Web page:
AMD shows off Ryzen-ready chipsets and motherboards at CES

Update, 16:55 CST: we have an exclusive look at a few Gigabyte AM4-based mobos.

Everybody's excited about AMD's upcoming CPUs based on the Ryzen core, but a CPU on its own doesn't get you very far. Fortunately, AMD announced last night that it has all of the biggest names in motherboards working feverishly to provide boards for the new chips. That list includes Asus, Gigabyte, MSI, ASRock, and Biostar. AMD will be showing a total of 16 ready-to-go motherboards from these companies at CES.

Enthusiasts will be bolting compatible cooling hardware from "15 top cooler manufacturers" to those motherboards, including such big names like Noctua, Corsair, and EKWB. Alternatively, if you don't want to build your own Ryzen-based machine, AMD says it has seventeen boutique PC shops on board to offer the new CPUs. That list features big names like CyberPowerPC, Maingear, Mindfactory, OriginPC, and IBuyPower, among many others. AMD also said it expects tier-one OEMs—companies like HP, Dell, and Lenovo—to climb on board in the first half of 2017.

Along with this news, AMD presented some new details about the chipsets going into these socket-AM4 motherboards. We already heard about (and have seen motherboards with) the A320 and B350 chipsets, but in AMD previously described those chips as "essential" and "mainstream" options, leaving the "enthusiast" segment open. Now, the company has revealed that the chipset filling that space will be called the X370. Besides the name, the company also revealed some pretty specific details about the capabilities of that new chipset:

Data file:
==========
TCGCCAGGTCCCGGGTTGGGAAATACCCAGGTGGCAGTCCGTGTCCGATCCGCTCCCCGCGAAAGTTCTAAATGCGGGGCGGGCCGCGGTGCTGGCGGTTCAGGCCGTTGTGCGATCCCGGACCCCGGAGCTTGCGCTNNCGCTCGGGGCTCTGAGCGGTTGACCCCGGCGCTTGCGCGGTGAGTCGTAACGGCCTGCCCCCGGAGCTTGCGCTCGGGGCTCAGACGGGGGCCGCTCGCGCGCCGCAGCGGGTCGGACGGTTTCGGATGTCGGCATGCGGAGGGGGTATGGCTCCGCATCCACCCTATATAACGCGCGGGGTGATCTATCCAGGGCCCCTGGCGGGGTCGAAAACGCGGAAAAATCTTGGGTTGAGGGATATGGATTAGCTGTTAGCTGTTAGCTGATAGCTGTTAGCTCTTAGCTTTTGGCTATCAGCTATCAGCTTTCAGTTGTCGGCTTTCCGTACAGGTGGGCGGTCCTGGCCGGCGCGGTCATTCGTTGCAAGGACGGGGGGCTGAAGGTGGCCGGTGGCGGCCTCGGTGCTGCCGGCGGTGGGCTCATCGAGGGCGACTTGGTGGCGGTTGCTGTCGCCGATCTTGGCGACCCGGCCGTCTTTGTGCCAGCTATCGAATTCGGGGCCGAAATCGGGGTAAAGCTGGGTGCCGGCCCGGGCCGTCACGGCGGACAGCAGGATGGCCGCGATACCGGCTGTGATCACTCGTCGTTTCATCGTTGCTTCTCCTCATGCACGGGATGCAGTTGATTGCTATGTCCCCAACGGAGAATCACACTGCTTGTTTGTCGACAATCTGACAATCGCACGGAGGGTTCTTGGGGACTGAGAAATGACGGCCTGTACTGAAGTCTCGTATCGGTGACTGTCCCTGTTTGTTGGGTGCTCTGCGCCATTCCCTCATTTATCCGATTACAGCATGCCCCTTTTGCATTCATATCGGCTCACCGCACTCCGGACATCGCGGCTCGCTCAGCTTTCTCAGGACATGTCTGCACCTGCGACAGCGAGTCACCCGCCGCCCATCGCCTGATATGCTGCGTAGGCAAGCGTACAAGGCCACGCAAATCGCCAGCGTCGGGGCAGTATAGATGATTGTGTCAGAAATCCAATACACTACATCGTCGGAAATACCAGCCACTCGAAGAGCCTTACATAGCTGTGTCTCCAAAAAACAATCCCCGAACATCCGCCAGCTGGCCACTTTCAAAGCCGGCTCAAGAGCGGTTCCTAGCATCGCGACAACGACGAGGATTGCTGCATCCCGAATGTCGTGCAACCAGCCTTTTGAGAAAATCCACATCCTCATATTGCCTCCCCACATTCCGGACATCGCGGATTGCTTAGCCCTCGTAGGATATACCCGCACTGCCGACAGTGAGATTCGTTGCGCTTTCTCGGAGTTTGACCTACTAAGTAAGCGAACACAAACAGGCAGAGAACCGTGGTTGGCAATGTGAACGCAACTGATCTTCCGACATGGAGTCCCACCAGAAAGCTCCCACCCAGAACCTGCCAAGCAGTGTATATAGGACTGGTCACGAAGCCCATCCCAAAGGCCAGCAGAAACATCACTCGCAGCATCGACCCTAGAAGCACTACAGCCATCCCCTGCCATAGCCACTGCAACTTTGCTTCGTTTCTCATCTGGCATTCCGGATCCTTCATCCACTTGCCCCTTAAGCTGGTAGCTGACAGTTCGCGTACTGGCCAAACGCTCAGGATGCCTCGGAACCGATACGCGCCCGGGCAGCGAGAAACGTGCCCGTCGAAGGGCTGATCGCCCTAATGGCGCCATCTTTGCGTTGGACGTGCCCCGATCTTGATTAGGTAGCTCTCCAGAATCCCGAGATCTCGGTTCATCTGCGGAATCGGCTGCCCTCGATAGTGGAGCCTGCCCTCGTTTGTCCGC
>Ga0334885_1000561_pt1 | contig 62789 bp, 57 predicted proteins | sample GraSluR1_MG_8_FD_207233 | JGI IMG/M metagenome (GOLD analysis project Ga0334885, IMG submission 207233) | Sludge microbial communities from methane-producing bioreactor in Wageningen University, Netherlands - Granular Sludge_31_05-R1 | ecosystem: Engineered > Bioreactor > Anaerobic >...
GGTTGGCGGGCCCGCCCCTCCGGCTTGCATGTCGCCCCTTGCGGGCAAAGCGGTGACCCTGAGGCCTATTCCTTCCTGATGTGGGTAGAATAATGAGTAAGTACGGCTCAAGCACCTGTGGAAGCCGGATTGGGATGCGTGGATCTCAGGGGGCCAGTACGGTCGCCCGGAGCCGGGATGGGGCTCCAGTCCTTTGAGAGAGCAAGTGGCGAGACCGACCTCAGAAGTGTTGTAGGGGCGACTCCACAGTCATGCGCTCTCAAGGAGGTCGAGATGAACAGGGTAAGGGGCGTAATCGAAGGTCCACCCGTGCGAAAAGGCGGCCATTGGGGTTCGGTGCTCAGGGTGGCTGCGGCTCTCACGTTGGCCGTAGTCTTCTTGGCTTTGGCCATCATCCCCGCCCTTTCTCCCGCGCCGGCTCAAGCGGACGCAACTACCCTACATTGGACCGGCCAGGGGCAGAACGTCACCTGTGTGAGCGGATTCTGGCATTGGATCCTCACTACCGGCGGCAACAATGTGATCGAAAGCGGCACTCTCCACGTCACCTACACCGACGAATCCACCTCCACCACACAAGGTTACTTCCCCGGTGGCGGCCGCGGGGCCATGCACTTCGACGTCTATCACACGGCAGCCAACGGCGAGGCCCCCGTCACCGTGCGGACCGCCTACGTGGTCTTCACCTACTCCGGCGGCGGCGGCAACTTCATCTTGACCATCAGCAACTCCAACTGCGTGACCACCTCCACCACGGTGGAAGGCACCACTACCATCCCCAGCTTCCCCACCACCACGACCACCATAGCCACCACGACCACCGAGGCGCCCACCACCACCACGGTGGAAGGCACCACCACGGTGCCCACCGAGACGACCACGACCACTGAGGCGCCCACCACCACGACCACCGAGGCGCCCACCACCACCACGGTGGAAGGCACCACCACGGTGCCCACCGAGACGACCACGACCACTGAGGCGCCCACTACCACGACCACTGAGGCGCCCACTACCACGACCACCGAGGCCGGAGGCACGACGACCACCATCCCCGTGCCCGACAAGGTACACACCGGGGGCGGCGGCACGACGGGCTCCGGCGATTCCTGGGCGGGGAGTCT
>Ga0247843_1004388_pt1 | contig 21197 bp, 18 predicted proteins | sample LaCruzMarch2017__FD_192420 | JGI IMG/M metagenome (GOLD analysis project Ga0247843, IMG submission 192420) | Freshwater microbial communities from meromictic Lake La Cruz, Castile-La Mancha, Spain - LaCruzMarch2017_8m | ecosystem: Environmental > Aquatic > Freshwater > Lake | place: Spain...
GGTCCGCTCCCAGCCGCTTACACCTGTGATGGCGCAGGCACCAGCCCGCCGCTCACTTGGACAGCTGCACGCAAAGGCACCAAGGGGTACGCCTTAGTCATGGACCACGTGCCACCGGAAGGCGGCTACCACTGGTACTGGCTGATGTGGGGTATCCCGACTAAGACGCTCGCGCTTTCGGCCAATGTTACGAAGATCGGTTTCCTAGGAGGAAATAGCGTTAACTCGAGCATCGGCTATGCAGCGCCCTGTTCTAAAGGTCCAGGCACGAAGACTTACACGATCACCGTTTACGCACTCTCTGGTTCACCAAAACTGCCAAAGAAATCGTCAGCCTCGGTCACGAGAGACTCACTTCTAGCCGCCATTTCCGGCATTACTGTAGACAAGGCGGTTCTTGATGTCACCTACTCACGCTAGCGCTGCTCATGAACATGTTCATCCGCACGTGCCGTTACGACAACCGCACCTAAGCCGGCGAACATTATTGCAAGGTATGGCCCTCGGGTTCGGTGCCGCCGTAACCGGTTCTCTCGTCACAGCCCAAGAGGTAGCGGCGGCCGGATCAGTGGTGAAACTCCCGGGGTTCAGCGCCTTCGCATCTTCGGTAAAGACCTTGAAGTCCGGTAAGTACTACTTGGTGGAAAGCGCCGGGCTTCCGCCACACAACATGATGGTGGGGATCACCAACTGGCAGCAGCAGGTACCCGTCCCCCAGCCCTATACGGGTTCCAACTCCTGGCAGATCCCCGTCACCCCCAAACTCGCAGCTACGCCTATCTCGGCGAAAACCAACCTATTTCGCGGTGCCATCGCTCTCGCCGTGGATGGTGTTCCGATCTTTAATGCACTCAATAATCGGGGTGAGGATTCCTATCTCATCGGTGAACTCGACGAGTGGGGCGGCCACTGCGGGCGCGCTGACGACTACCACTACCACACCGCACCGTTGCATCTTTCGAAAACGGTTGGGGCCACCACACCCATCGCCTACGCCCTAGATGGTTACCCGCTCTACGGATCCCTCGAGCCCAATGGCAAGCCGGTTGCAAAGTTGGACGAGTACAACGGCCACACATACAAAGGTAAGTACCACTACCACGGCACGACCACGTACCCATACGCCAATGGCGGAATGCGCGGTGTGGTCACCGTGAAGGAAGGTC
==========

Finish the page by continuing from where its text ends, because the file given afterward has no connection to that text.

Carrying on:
You can combine those numbers with these detailed specs on the Ryzen chips themselves:

By our math, it looks like pairing an X370 chipset with a Ryzen CPU nets you six SATA ports, 32 lanes of PCIe connectivity, two USB 3.1 ports, and ten USB 3.0 ports. That's certainly not bad, but it puts the AM4 platform much closer to Intel's regular desktop machines than the Broadwell-E setups that come to mind when we talk about 8-core processors.

Perhaps the most interesting news to come out of last night's announcement, at least for enthusiasts and overclockers, is that all Ryzen CPUs will be unlocked for overclocking. This isn't really a surprise to anyone who is familiar with the history of recent AMD CPUs, but it's nice to have confirmation on that point. Taking advantage of that feature will require a motherboard with an X370, B350, or X300 chipset.

AMD says it expects Ryzen processors, motherboards, cooling hardware, and systems to be available this quarter, so we don't have much longer to wait.

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